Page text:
"Investors are focusing back on earnings and fundamentals and not as worried about some of those geopolitical pressures right now," said Chris Gaffney, a senior market strategist at Everbank Wealth Management.
The S&P 500 rose 16.68 points, or 0.9 percent, to 1,971.74. The Dow Jones industrial average gained 175.83 points, or 1.1 percent, to 16,838.74. The Nasdaq composite gained 43.39 points, or 1 percent, to 4,508.31.
Dollar General was the biggest gainer in the S&P 500. The company's stock rose $6.68, or 11.6 percent, to $64.14 after it made a $8.95 billion bid to buy Family Dollar. That's higher than the $8.5 billion bid that Dollar Tree made for Family Dollar last month.
Sterne Agee recommended buying Dollar General's stock, saying that the company could benefit from significantly higher earnings following the acquisition.
Family Dollar, the target of the bid, also jumped on the news, climbing $3.75, or 5 percent, to $79.81. Dollar Tree fell $1.34, or 2 percent, to $54.26.
Airline stocks were among the gainers as well after the price of oil fell to its lowest level since April as fears of supply disruptions from Iraq eased. Fuel is a big component of airlines' costs.
Southwest Airlines rose $1.06, or 4 percent, to $30.82. United Continental climbed $1.83, also 4 percent, to $47.84.
Despite the increased volatility caused by the tensions in Ukraine and elsewhere, stocks are still an attractive investment, said Dan Curtin, a global investment specialist for JPMorgan Private Bank.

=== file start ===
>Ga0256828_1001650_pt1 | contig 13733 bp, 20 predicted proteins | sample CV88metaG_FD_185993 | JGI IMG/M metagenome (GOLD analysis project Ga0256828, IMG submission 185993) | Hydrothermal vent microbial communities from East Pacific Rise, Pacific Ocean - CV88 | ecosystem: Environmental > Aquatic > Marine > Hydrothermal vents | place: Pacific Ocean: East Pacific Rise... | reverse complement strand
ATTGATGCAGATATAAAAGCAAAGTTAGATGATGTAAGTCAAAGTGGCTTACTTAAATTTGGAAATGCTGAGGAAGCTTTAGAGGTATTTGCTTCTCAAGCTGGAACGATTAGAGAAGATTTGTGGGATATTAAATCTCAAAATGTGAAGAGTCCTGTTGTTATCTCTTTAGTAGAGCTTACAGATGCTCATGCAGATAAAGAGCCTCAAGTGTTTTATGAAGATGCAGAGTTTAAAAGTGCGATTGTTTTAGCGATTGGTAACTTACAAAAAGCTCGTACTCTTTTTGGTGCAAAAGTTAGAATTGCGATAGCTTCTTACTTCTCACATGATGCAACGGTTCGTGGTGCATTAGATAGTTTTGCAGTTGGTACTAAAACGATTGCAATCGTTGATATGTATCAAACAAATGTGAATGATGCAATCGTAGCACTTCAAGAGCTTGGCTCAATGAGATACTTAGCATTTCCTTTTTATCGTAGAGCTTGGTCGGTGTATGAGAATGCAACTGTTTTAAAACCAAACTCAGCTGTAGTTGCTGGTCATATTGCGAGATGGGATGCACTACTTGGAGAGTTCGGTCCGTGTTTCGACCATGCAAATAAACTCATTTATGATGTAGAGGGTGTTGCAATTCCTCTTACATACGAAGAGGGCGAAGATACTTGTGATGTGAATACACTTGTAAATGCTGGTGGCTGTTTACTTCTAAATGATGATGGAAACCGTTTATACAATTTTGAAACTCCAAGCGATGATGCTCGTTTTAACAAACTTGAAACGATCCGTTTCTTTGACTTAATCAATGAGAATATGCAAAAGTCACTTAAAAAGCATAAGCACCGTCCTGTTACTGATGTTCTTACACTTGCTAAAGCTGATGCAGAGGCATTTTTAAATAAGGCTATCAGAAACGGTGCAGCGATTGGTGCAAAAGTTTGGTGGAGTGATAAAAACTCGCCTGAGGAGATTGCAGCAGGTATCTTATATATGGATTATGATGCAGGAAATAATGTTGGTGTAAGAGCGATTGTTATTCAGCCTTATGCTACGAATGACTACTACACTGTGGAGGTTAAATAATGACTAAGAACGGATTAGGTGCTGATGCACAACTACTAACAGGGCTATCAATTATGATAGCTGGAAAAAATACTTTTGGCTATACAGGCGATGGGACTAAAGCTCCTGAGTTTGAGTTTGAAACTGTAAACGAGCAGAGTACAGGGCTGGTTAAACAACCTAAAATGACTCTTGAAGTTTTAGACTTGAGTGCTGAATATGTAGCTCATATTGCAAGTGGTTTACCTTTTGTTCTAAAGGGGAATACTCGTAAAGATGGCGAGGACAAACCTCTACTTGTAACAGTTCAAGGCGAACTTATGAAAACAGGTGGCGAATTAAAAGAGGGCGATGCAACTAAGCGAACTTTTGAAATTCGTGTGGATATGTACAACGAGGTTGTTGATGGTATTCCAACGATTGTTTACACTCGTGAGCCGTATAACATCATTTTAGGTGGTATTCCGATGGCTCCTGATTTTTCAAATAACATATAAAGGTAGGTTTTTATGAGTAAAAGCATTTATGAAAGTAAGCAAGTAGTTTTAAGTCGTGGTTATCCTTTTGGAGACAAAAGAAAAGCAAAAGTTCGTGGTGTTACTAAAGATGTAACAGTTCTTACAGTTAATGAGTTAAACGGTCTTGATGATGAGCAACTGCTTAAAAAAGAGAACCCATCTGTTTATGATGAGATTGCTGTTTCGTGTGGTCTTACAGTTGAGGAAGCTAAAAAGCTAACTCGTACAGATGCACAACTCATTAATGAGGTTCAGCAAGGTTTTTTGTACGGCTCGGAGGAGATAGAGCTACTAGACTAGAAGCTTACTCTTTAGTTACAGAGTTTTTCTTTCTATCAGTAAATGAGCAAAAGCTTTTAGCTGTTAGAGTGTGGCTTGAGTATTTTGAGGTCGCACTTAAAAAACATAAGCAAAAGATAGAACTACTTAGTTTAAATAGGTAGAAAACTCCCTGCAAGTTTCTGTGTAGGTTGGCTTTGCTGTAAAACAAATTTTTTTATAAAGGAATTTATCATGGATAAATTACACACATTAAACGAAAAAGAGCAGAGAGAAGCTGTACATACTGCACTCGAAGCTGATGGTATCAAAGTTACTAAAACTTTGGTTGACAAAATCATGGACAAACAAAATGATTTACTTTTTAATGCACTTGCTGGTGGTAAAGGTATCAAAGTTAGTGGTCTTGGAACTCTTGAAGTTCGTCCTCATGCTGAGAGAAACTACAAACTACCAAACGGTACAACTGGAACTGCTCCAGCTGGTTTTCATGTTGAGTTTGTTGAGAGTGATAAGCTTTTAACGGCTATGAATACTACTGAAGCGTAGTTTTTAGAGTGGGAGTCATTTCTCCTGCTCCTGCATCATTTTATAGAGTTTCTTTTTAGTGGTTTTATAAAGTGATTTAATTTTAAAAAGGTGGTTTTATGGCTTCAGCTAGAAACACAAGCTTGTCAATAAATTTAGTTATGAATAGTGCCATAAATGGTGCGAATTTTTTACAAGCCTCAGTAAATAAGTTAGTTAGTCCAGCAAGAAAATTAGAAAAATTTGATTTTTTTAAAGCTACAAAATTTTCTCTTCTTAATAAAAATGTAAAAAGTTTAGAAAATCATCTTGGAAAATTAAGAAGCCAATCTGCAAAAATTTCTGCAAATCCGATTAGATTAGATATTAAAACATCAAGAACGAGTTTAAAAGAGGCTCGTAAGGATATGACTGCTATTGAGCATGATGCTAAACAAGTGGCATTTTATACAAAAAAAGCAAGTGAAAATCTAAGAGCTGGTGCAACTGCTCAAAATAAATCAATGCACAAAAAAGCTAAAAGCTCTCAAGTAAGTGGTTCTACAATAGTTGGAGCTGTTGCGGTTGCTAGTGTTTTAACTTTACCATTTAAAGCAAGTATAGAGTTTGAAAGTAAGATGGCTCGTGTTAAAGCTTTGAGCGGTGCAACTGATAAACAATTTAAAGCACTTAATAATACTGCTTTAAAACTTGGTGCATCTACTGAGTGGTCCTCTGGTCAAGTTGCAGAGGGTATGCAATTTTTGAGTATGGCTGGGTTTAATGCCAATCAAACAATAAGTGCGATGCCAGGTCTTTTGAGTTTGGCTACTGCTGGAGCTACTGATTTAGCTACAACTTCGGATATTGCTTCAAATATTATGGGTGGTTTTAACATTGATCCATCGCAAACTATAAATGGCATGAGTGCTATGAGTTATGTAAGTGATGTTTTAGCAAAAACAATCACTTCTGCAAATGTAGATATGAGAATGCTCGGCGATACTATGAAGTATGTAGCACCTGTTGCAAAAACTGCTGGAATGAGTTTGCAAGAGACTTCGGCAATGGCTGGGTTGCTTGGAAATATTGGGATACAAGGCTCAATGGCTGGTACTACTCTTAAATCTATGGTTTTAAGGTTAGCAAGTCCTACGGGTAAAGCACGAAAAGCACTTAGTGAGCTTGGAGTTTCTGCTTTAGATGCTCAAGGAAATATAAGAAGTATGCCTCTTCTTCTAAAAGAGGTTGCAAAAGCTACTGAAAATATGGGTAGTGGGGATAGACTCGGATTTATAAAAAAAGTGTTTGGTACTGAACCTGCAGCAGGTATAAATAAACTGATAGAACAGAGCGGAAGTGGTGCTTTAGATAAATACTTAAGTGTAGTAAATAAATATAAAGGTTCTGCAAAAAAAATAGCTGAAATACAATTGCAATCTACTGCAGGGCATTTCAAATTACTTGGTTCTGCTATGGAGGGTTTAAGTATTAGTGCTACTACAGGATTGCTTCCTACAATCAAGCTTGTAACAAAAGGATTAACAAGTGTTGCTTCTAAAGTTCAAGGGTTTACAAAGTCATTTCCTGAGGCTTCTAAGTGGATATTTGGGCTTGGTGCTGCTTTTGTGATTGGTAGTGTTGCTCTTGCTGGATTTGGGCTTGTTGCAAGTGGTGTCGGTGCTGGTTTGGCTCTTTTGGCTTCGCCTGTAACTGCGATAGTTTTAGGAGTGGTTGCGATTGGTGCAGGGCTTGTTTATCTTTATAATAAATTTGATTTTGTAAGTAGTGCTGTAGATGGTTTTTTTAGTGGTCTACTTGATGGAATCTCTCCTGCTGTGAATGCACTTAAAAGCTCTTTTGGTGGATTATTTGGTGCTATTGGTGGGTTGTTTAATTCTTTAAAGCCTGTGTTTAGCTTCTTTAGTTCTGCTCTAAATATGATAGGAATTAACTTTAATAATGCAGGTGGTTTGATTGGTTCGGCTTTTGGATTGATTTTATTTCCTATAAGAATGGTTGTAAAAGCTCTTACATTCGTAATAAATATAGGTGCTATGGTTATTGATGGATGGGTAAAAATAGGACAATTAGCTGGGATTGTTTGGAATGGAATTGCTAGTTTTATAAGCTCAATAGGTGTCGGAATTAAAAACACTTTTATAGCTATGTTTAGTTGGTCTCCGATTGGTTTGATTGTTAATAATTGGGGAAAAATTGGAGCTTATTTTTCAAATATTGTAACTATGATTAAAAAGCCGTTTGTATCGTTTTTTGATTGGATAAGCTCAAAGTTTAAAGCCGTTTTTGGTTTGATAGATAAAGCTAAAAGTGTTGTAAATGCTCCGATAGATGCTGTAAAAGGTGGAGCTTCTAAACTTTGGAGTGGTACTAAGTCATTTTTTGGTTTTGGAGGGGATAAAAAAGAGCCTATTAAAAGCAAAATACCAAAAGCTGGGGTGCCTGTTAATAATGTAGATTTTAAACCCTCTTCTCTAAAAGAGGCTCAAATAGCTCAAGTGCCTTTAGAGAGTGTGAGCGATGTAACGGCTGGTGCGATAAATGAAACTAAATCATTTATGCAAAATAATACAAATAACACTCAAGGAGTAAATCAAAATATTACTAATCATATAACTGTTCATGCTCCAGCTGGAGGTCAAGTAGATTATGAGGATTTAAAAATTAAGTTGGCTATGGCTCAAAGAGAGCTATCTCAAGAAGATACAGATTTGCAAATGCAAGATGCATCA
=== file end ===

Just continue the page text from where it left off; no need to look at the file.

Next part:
Inflation remains and low and corporate earnings remain strong. Earnings growth in the second quarter was 10.2 percent for companies in the S&P 500, compared to 4.9 percent in the same period a year ago and 3.4 percent in the first quarter, according to data from S&P Capital IQ.
Later this week investors will focus the Federal Reserve. Policy makers are winding down their economic stimulus and will likely start to raise interest rates at some point next year.
On Wednesday, the Fed will release the minutes from its July policy meeting and on Friday Fed Chair Janet Yellen will give a speech at an annual conference of central bankers, policy experts and academics from around the world at Jackson Hole, Wyoming.
Yellen is expected to reaffirm her position that slack remains in the labor market and that the Fed will keep monetary policy loose to address the problem, said Katie Nixon, chief investment officer for Wealth Management at Northern Trust.
"The Federal Reserve is in no hurry to raise rates," said Nixon. "We expect more of the same and think it will be very supportive to financial markets."
Monster Beverage was the biggest decliner in the S&P 500 Monday. The stock fell $5.05, or 5 percent, to $88.44 after analysts at Jefferies cut their rating on the stock from "buy" to "hold." Monster surged almost 22 percent Friday after Coca-Cola said it was buying a 16.7 percent stake in the company. The analysts at Jefferies say that Monster's stock may now be fully valued after the gain.
In commodities trading, oil fell close to its lowest price since April after fears of supply disruptions from Iraq faded. That is removing much of the risk premium that had built up in May and June. Benchmark U.S. crude fell 94 cents, or 1 percent, to $96.41 a barrel in New York. It traded above $106 a barrel as recently as June 25.
Prices for U.S. government bonds fell. The yield on the 10-year Treasury note rose to 2.39 percent from 2.34 percent on Friday.
Prices for metals futures ended mixed. Gold fell $6.90 to $1,299.30 an ounce, silver rose 11 cents to $19.64 an ounce and copper was little changed at $3.11 a pound.